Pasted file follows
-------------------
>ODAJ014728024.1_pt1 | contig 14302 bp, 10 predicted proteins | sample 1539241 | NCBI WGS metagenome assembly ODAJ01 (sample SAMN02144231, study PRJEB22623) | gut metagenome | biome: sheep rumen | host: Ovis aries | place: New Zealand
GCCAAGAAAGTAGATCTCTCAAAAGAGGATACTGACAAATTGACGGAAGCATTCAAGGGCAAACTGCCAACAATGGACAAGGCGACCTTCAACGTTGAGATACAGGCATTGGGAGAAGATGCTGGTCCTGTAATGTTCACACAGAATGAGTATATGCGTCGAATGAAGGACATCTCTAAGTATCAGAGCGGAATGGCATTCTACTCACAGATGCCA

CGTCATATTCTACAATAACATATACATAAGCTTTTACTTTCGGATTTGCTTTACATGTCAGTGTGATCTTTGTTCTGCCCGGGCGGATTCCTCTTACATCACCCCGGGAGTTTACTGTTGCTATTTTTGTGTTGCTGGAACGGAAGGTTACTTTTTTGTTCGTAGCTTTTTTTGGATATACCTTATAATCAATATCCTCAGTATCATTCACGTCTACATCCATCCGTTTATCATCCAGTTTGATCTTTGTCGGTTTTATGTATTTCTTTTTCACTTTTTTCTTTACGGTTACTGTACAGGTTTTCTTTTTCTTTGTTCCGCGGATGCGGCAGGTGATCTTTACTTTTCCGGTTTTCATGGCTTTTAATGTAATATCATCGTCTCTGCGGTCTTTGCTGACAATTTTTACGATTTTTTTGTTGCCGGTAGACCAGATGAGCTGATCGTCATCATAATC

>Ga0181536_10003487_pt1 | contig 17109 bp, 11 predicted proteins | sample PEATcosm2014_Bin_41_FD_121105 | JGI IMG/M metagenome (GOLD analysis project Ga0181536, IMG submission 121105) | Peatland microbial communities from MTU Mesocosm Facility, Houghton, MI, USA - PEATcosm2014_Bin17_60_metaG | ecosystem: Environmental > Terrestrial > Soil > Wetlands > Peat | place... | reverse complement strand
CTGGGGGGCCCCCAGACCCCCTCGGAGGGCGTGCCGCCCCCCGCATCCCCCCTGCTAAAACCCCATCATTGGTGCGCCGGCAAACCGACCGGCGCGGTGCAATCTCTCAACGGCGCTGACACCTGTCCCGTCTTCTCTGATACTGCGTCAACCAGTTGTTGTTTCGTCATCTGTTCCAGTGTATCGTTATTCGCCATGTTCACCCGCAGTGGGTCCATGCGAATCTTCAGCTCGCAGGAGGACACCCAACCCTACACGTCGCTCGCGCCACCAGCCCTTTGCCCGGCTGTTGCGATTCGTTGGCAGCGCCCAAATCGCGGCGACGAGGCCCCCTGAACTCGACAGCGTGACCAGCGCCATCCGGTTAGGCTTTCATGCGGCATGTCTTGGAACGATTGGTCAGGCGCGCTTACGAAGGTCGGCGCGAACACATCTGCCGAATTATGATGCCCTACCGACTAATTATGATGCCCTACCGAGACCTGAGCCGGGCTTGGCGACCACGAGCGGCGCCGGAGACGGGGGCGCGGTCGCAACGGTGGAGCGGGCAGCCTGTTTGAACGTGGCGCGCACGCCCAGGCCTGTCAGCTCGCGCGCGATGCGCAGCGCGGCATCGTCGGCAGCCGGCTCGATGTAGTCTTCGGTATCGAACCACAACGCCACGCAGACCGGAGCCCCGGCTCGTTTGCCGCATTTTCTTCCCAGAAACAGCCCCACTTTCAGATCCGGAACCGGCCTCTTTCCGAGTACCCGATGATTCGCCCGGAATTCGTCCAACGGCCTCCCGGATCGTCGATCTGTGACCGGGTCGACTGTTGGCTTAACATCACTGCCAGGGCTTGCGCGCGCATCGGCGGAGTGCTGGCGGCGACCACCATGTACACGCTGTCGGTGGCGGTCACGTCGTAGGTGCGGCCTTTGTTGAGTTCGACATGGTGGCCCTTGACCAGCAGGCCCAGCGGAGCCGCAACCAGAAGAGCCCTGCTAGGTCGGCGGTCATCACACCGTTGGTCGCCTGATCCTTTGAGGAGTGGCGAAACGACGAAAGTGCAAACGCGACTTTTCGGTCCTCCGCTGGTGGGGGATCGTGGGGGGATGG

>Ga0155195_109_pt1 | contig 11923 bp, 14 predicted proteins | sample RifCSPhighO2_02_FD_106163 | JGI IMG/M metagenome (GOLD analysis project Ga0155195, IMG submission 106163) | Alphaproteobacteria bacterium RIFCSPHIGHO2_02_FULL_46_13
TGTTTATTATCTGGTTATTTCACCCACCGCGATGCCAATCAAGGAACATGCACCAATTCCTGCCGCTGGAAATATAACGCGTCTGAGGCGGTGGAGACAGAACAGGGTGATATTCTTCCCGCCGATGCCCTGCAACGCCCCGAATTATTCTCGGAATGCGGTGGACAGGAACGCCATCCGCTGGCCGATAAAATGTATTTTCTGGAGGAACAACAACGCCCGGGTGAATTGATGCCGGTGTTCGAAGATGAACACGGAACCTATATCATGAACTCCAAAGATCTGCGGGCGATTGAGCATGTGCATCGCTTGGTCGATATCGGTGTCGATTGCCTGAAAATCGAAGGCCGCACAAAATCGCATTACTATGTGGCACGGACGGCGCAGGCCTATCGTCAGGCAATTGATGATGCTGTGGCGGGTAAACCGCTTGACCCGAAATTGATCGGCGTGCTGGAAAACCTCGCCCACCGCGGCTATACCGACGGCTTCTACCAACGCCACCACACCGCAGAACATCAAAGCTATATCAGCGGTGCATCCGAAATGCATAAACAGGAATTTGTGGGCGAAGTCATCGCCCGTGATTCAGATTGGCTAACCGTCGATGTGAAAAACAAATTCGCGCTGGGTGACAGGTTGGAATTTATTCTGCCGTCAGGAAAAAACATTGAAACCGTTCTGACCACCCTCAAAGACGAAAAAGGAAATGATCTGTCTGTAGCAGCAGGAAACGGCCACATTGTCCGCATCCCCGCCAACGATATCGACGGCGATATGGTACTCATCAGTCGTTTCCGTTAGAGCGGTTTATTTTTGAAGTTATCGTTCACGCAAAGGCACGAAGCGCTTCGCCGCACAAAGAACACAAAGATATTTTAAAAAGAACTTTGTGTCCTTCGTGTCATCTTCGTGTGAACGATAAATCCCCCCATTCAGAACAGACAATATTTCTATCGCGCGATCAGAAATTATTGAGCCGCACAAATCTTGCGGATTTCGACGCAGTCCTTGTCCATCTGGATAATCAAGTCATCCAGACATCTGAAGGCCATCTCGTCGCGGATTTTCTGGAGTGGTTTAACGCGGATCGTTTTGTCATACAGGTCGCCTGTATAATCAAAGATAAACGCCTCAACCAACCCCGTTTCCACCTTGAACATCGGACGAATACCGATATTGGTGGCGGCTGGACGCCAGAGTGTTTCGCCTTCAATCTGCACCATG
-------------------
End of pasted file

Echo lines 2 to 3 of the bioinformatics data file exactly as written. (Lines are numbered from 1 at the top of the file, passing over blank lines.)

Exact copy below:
GCCAAGAAAGTAGATCTCTCAAAAGAGGATACTGACAAATTGACGGAAGCATTCAAGGGCAAACTGCCAACAATGGACAAGGCGACCTTCAACGTTGAGATACAGGCATTGGGAGAAGATGCTGGTCCTGTAATGTTCACACAGAATGAGTATATGCGTCGAATGAAGGACATCTCTAAGTATCAGAGCGGAATGGCATTCTACTCACAGATGCCA

CGTCATATTCTACAATAACATATACATAAGCTTTTACTTTCGGATTTGCTTTACATGTCAGTGTGATCTTTGTTCTGCCCGGGCGGATTCCTCTTACATCACCCCGGGAGTTTACTGTTGCTATTTTTGTGTTGCTGGAACGGAAGGTTACTTTTTTGTTCGTAGCTTTTTTTGGATATACCTTATAATCAATATCCTCAGTATCATTCACGTCTACATCCATCCGTTTATCATCCAGTTTGATCTTTGTCGGTTTTATGTATTTCTTTTTCACTTTTTTCTTTACGGTTACTGTACAGGTTTTCTTTTTCTTTGTTCCGCGGATGCGGCAGGTGATCTTTACTTTTCCGGTTTTCATGGCTTTTAATGTAATATCATCGTCTCTGCGGTCTTTGCTGACAATTTTTACGATTTTTTTGTTGCCGGTAGACCAGATGAGCTGATCGTCATCATAATC